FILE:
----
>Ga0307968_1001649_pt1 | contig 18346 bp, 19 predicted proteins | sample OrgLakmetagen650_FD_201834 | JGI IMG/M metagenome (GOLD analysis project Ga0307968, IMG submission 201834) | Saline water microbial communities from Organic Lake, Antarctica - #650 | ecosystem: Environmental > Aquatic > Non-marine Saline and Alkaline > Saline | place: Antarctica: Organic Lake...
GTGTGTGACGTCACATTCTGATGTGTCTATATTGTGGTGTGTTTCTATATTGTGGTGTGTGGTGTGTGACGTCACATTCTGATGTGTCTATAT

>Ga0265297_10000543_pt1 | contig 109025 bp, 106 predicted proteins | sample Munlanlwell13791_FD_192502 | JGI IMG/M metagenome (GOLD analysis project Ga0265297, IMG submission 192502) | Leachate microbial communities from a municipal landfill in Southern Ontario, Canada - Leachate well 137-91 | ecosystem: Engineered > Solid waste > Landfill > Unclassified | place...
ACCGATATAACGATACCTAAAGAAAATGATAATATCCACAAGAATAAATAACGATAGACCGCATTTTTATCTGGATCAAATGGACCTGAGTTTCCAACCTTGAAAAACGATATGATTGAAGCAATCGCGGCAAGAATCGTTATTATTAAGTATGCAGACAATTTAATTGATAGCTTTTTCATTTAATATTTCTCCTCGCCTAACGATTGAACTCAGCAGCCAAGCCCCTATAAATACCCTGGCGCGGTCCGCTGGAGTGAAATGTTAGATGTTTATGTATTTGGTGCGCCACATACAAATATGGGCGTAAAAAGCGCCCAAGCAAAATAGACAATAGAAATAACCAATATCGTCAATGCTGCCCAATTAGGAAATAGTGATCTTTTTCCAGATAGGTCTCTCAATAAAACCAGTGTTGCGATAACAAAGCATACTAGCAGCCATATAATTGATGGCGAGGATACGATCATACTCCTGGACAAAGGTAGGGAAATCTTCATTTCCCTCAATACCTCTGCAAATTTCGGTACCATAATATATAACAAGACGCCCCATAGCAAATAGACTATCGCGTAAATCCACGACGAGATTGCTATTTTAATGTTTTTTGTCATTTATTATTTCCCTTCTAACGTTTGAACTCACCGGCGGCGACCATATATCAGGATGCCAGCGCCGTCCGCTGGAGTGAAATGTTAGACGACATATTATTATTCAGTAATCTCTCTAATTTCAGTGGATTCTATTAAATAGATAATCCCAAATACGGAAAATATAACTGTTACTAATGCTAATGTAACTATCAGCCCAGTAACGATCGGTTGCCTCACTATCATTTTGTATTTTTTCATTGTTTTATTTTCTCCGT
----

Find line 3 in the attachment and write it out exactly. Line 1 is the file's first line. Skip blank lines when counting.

>Ga0265297_10000543_pt1 | contig 109025 bp, 106 predicted proteins | sample Munlanlwell13791_FD_192502 | JGI IMG/M metagenome (GOLD analysis project Ga0265297, IMG submission 192502) | Leachate microbial communities from a municipal landfill in Southern Ontario, Canada - Leachate well 137-91 | ecosystem: Engineered > Solid waste > Landfill > Unclassified | place...